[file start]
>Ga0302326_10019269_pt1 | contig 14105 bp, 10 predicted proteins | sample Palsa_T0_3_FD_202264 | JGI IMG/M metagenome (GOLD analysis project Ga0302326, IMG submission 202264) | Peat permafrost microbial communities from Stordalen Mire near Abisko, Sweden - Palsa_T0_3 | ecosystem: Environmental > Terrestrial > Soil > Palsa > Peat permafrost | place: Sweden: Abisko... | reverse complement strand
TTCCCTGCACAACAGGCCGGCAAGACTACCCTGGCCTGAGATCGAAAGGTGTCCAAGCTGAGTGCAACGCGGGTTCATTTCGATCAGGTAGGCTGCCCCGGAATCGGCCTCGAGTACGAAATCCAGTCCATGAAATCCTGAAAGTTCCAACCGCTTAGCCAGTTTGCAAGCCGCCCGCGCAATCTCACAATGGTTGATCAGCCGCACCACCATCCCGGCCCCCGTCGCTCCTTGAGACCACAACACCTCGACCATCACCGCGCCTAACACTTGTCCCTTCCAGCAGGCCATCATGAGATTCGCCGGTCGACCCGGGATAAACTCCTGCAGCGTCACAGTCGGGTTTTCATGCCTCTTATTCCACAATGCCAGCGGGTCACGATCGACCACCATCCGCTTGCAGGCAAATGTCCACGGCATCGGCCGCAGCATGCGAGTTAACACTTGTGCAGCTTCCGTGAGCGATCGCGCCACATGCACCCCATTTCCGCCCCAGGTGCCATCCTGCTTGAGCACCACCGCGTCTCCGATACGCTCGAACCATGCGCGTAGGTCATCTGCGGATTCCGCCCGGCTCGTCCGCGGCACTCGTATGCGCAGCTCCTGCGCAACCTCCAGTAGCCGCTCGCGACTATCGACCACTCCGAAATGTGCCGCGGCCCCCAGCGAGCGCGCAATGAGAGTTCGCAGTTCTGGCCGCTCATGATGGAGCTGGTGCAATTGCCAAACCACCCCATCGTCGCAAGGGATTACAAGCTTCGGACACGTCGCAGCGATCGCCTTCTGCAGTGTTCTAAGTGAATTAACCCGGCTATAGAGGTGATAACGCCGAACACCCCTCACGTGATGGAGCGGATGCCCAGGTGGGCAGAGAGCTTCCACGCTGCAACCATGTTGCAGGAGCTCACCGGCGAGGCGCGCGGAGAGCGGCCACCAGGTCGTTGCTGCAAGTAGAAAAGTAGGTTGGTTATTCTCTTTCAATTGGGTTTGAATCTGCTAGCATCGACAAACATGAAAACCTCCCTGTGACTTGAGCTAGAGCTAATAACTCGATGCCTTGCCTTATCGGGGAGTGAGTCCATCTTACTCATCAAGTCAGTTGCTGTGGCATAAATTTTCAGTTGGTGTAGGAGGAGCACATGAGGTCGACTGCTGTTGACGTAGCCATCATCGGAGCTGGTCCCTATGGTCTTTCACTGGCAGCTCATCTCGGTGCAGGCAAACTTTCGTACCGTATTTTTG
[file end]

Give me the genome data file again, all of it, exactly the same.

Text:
>Ga0302326_10019269_pt1 | contig 14105 bp, 10 predicted proteins | sample Palsa_T0_3_FD_202264 | JGI IMG/M metagenome (GOLD analysis project Ga0302326, IMG submission 202264) | Peat permafrost microbial communities from Stordalen Mire near Abisko, Sweden - Palsa_T0_3 | ecosystem: Environmental > Terrestrial > Soil > Palsa > Peat permafrost | place: Sweden: Abisko... | reverse complement strand
TTCCCTGCACAACAGGCCGGCAAGACTACCCTGGCCTGAGATCGAAAGGTGTCCAAGCTGAGTGCAACGCGGGTTCATTTCGATCAGGTAGGCTGCCCCGGAATCGGCCTCGAGTACGAAATCCAGTCCATGAAATCCTGAAAGTTCCAACCGCTTAGCCAGTTTGCAAGCCGCCCGCGCAATCTCACAATGGTTGATCAGCCGCACCACCATCCCGGCCCCCGTCGCTCCTTGAGACCACAACACCTCGACCATCACCGCGCCTAACACTTGTCCCTTCCAGCAGGCCATCATGAGATTCGCCGGTCGACCCGGGATAAACTCCTGCAGCGTCACAGTCGGGTTTTCATGCCTCTTATTCCACAATGCCAGCGGGTCACGATCGACCACCATCCGCTTGCAGGCAAATGTCCACGGCATCGGCCGCAGCATGCGAGTTAACACTTGTGCAGCTTCCGTGAGCGATCGCGCCACATGCACCCCATTTCCGCCCCAGGTGCCATCCTGCTTGAGCACCACCGCGTCTCCGATACGCTCGAACCATGCGCGTAGGTCATCTGCGGATTCCGCCCGGCTCGTCCGCGGCACTCGTATGCGCAGCTCCTGCGCAACCTCCAGTAGCCGCTCGCGACTATCGACCACTCCGAAATGTGCCGCGGCCCCCAGCGAGCGCGCAATGAGAGTTCGCAGTTCTGGCCGCTCATGATGGAGCTGGTGCAATTGCCAAACCACCCCATCGTCGCAAGGGATTACAAGCTTCGGACACGTCGCAGCGATCGCCTTCTGCAGTGTTCTAAGTGAATTAACCCGGCTATAGAGGTGATAACGCCGAACACCCCTCACGTGATGGAGCGGATGCCCAGGTGGGCAGAGAGCTTCCACGCTGCAACCATGTTGCAGGAGCTCACCGGCGAGGCGCGCGGAGAGCGGCCACCAGGTCGTTGCTGCAAGTAGAAAAGTAGGTTGGTTATTCTCTTTCAATTGGGTTTGAATCTGCTAGCATCGACAAACATGAAAACCTCCCTGTGACTTGAGCTAGAGCTAATAACTCGATGCCTTGCCTTATCGGGGAGTGAGTCCATCTTACTCATCAAGTCAGTTGCTGTGGCATAAATTTTCAGTTGGTGTAGGAGGAGCACATGAGGTCGACTGCTGTTGACGTAGCCATCATCGGAGCTGGTCCCTATGGTCTTTCACTGGCAGCTCATCTCGGTGCAGGCAAACTTTCGTACCGTATTTTTG